Swiss chard seedlings

Our last round of fall seedlings is ready to put into the ground. Swiss chard sure is easier to thin when started in a flat indoors where I can nip off excess seedlings while talking on the phone.

Posted Mon Sep 19 07:20:34 2016 Tags:

You are awesomeI've had several concerned emails/calls from family and friends lately, so I thought I should give a brief followup about my grumpy gut.

The short version --- it's still grumpy. I'm mostly managing to keep diarrhea to a minimum with a (not-quite-so-severely) restricted diet. Meanwhile, I have an appointment with a specialist at the end of the month that I hope will determine the root cause and start me on the path toward healing.

While we wait, Mark has put me on half duty, which keeps me cheerful and prevents exhaustion from eating me alive. During the freed-up time, I've been spending more hours with the goats and have also taken up coloring books. I would have laughed at such structured art years ago, but my writing time uses up all of my creative juices and being able to simply play with colors within an established framework is awfully restful and fun.

Thank you all for your kind wishes!

Posted Tue Sep 20 07:43:54 2016 Tags:
Anna Autumn sun
Autumn sun

As we near the autumnal equinox, the light is subtly shifting.

Posted Wed Sep 21 07:24:53 2016 Tags:
waterer lid knob is now ceramic blue.

The latest batch of heated chicken waterers will have a nice blue ceramic knob.

Posted Wed Sep 21 18:34:19 2016 Tags:
Bristol Caverns

There's something about the autumnal equinox that makes me want to tunnel into the earth. Without realizing it, we repeated our Bristol Caverns visit on nearly the same date as last year. Does that make it a tradition?

Posted Thu Sep 22 07:34:47 2016 Tags:
Ergonomic dump bed makes wheelbarrow loading easy and fun.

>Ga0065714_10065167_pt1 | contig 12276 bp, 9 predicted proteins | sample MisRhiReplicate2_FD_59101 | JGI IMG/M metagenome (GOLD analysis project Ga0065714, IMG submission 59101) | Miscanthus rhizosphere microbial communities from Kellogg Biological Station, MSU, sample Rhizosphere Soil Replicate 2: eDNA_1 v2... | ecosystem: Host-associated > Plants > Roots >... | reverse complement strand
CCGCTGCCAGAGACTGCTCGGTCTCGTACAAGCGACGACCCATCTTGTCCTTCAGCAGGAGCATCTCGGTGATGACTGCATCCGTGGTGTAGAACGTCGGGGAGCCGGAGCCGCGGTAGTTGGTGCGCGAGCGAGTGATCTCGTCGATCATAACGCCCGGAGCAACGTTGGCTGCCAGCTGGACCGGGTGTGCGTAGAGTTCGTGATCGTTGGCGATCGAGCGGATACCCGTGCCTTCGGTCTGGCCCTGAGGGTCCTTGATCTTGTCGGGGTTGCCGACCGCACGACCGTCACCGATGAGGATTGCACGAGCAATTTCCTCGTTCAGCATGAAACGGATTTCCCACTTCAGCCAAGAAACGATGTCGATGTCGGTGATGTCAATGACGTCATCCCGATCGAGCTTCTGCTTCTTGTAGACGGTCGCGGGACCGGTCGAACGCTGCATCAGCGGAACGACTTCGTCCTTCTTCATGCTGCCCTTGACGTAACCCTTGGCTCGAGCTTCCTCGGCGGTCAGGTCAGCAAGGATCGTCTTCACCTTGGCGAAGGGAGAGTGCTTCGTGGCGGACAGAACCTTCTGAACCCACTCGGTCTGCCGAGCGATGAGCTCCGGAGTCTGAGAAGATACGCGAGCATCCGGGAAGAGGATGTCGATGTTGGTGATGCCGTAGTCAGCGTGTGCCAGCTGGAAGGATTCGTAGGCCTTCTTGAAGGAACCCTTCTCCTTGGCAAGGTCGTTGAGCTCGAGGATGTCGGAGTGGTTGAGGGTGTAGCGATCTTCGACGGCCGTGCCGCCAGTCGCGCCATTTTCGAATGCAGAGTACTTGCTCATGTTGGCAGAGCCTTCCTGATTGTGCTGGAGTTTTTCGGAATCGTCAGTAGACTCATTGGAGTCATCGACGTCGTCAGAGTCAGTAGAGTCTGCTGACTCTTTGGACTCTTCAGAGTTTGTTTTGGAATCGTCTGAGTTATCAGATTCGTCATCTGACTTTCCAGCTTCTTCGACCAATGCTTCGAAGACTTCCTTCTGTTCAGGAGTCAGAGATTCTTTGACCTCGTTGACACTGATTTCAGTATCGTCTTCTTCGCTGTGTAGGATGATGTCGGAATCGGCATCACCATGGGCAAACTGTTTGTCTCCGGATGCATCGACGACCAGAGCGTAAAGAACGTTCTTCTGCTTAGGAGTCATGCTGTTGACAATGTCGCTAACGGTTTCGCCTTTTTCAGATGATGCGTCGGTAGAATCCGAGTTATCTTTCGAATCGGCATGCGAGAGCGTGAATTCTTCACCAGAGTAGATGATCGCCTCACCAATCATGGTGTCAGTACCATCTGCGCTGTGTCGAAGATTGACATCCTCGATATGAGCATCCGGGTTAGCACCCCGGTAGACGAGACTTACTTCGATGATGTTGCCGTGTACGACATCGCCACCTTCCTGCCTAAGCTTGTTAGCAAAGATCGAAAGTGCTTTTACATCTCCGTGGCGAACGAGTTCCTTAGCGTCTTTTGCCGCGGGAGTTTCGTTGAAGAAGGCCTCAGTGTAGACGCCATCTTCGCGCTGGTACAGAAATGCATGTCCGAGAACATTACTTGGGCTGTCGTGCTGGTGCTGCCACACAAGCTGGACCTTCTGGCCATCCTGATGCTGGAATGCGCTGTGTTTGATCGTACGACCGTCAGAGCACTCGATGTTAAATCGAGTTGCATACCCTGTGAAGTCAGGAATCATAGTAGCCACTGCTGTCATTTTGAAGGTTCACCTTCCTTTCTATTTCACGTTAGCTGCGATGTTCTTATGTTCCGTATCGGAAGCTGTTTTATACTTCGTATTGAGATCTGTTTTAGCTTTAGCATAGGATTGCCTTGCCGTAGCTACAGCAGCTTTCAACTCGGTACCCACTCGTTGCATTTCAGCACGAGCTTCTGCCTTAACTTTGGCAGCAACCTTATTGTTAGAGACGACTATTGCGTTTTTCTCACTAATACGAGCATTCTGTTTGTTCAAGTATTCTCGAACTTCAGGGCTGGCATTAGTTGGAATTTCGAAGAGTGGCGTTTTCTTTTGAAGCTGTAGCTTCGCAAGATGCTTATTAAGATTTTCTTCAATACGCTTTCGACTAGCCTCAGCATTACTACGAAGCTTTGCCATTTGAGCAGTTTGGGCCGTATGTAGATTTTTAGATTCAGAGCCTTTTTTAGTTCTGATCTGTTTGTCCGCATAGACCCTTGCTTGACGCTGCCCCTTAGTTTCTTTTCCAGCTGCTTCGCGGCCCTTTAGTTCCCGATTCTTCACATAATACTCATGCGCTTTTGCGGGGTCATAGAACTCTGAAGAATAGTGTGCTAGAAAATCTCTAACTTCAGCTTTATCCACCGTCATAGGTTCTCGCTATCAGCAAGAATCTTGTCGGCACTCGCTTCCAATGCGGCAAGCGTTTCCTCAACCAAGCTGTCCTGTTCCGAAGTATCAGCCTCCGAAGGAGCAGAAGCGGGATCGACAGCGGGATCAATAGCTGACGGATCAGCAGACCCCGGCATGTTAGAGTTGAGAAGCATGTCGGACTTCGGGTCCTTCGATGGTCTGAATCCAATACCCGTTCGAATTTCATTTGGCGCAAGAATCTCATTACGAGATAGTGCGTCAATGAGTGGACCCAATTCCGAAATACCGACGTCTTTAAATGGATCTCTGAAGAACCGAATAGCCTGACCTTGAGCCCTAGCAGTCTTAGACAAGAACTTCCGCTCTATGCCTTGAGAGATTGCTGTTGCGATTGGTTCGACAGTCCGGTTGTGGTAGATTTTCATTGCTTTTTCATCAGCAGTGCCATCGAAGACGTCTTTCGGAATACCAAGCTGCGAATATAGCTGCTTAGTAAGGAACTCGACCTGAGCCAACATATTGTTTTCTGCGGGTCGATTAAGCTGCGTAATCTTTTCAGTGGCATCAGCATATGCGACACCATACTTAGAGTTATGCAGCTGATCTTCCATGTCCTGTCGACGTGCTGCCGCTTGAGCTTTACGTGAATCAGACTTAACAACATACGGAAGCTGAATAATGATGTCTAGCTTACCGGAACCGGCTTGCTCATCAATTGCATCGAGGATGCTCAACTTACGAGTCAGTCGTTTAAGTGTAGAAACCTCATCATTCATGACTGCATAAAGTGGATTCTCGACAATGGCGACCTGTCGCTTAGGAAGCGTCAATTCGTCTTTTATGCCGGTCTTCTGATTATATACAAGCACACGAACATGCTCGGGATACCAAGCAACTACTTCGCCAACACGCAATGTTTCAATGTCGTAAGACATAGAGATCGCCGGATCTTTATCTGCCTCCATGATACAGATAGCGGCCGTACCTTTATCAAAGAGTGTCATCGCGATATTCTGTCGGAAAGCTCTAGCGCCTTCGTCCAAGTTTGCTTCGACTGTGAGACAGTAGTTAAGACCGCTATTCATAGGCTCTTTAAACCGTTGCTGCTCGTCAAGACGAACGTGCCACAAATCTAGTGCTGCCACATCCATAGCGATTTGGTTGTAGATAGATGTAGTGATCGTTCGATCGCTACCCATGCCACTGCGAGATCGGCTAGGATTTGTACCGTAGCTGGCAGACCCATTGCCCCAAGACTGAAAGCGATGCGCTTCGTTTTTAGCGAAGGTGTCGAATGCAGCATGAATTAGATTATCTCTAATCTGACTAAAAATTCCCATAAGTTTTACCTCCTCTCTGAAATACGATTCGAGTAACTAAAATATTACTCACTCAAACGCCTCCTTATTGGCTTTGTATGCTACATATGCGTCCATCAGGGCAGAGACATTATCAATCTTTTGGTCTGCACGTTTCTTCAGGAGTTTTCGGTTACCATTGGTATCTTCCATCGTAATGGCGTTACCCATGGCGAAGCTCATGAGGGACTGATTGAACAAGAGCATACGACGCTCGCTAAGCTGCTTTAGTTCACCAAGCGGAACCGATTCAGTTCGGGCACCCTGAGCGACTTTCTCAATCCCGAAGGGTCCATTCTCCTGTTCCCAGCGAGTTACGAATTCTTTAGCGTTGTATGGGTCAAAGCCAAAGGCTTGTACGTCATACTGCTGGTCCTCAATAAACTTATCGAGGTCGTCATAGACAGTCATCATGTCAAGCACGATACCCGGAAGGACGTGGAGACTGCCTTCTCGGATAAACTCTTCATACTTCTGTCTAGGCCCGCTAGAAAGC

The dump bed on the Kubota X900 is a good height for easy wheelbarrow loading.

Posted Thu Sep 22 15:27:40 2016 Tags:

I've decided to treat my funky tummy as a science-fair project. Here's the summary so far, with technical terms purposefully left out.

Hypothesis 1: Bad bugs took over my gut.

  • Experimental protocol: A week of heavy-duty antibiotics followed by a bug-friendly diet heavy in probiotics and bland carbs (brown rice, steamed vegetables, bananas) combined with daily fiber pills.
  • Results: After a bit of initial improvement, tummy still funky.
  • Conclusion: Bugs are not the issue or are not the only issue.
  • Note for further study: When I'm off farm and don't take along a fiber pill, I seem to have my best days.

Hypothesis 2: Inflamed gut never gets a chance to heal because I keep stuffing irritating, high-fiber food down my gullet.

  • Experimental protocol: Low-fiber diet of foods that haven't inflamed my gut in the past (hard-boiled eggs, yogurt, bananas, low-fat hotdogs, chicken breast, tuna) in small meals for breakfast through mid afternoon, then juiced fruits and vegetables for supper to give my gut an extended relaxation period. Imodium as needed to slow things down.
  • Results: I'm only two days in, but early signs are very positive.

By the way, I continue to appreciate everyone's kind words and good energy! Hopefully I'll be back to having fun homesteading information to report in the near future.

Posted Fri Sep 23 07:26:35 2016 Tags:
garlic planting in the Fall

Planting and mulching 96 garlic bulbs while the morning shade is still in tact.

Posted Fri Sep 23 15:39:18 2016 Tags:
Fall oats

We got really lucky, with the only significant rain of the last month falling the weekend after my big oat-planting push. Thanks to the wild moisture, the cover crops are up and growing this week, their beds already a nearly complete sea of green.

Posted Sat Sep 24 07:37:08 2016 Tags:
Bristol caverns
The view from a picnic table at Bristol Caverns.
Posted Sat Sep 24 15:04:31 2016 Tags:
Grazing together

Goats on the trailAbout a week and a half ago, Artemesia finally decided it was time to wean us. I say "us" because she not only stopped letting Aurora drink endlessly at the milk bar, she also started stamping uncomfortably as I milked her in the morning.